50:352:226 American Literature Survey II (3)
Survey of the fiction, nonfiction, poetry, and drama of America from the Civil War to the present.

50:352:250 Survey of African-American Literature I (D) (3)
Survey of African-American literary production from its formal beginnings in the 18th century to the American Civil War.

50:352:251 Survey of African-American Literature II (D) (3)
Survey of African-American literary production from the Civil War to the early 21st century.

African-American and Multicultural Literature

50:352:250 Survey of African-American Literature I (D) (3)
Survey of African-American literary production from its formal beginnings in the 18th century to the American Civil War.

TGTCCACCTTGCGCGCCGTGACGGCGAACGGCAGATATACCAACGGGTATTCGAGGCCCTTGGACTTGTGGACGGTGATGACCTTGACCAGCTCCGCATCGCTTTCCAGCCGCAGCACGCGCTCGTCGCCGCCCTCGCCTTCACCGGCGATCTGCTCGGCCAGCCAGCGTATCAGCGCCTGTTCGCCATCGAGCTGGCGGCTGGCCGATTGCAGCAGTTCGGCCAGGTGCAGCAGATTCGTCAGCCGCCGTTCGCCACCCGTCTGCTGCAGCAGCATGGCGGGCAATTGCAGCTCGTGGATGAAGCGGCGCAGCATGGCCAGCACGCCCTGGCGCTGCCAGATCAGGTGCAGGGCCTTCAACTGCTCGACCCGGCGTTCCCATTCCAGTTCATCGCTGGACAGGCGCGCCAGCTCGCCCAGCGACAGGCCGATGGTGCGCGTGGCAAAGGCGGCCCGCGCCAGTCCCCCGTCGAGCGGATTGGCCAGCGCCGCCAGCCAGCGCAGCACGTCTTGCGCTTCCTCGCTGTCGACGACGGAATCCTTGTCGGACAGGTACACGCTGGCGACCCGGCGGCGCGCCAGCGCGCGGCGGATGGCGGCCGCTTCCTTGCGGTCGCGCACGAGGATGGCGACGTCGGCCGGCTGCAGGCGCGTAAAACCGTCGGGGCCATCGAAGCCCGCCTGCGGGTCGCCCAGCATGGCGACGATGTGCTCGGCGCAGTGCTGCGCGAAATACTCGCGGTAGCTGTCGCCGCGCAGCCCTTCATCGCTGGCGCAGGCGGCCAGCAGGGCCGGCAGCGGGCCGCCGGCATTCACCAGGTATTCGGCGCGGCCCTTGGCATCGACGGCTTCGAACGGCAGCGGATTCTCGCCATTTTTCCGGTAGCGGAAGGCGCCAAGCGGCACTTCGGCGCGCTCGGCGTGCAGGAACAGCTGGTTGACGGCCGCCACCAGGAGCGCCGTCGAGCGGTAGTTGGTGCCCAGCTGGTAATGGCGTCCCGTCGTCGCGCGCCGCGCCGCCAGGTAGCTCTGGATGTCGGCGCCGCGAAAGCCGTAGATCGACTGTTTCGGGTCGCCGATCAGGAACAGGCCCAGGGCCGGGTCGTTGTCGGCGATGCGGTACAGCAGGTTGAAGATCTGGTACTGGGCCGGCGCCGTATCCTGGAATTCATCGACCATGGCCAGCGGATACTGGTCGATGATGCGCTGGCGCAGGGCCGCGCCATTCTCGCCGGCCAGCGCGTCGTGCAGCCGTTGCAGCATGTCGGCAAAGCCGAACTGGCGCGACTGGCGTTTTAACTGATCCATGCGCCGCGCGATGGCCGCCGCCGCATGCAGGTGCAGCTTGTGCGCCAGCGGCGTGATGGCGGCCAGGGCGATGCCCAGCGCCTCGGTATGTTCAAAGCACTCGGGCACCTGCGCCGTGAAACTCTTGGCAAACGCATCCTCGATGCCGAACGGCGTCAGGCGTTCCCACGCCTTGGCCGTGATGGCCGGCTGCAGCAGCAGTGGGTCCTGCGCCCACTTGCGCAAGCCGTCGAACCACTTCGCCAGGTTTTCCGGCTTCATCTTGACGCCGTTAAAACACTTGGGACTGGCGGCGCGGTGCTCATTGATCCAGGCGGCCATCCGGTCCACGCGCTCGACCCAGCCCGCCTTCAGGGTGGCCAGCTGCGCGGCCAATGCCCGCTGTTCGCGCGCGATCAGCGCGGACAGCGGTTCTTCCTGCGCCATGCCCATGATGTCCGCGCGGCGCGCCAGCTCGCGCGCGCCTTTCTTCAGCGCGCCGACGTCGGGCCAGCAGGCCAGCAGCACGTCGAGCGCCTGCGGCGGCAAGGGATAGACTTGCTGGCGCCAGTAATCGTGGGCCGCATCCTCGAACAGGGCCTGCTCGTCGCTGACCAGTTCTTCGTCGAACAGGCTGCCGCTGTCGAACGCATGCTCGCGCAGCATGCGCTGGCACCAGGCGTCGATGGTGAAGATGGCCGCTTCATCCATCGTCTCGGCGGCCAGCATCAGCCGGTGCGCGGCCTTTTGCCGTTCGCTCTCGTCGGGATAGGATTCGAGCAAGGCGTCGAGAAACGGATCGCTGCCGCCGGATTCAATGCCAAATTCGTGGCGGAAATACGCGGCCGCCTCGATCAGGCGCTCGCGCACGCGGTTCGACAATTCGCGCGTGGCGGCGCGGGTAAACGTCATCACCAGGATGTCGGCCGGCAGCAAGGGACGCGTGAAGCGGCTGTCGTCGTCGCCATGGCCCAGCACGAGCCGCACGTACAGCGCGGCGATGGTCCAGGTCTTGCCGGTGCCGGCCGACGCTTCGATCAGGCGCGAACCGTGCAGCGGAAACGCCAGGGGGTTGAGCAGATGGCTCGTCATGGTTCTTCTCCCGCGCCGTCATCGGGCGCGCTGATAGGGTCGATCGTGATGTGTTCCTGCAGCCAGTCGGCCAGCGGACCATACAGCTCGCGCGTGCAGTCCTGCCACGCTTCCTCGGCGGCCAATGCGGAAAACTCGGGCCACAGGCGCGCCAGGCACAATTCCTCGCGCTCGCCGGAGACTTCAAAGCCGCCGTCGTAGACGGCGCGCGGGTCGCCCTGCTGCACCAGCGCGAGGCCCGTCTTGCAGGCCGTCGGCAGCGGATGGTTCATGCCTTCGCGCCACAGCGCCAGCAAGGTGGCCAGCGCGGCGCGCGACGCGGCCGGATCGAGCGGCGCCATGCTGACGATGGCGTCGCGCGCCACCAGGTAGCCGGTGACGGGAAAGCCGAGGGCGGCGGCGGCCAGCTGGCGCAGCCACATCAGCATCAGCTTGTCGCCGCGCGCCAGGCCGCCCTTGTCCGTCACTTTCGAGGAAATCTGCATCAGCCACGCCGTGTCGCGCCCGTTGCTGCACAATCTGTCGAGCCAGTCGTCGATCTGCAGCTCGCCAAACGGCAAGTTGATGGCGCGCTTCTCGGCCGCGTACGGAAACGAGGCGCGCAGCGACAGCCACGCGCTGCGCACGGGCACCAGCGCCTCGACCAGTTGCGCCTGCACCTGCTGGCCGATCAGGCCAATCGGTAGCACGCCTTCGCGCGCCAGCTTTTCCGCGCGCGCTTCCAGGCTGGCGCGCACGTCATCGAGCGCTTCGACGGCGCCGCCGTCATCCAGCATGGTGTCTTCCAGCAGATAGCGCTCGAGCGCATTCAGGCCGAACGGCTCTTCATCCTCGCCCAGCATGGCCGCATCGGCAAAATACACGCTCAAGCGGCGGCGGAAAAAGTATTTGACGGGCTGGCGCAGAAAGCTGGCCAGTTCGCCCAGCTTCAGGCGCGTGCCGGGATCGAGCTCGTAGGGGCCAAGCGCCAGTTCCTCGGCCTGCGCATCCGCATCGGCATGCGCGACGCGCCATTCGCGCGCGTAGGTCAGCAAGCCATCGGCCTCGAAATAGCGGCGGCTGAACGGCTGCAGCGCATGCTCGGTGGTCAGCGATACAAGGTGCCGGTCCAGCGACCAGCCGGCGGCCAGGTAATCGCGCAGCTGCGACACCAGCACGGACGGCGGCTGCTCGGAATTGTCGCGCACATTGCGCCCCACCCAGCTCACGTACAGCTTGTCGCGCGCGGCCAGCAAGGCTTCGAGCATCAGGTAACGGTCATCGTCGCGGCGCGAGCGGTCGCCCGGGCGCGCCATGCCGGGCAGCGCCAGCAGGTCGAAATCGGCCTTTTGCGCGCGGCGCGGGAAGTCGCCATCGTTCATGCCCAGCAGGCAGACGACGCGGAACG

50:352:251 Survey of African-American Literature II (D) (3)
Survey of African-American literary production from the Civil War to the early 21st century.

50:352:325 Multicultural American Literature (D) (3)
Readings in multicultural literature of the United States–for example, Anglo-European, African-American, Asian-American, Chicano, Jewish-American, and Native American–with emphasis on relationships between culture and literary form, theme, and language.

50:352:351 The Harlem Renaissance (D) (3)
An investigation of writing and thought by black writers in America during the 1920s and 1930s, a period known as the Harlem Renaissance.

50:352:352 The Slave Narrative (D) (3)
The slave narrative from its beginnings in the 18th century to its more recent enunciations in 21st-century writing.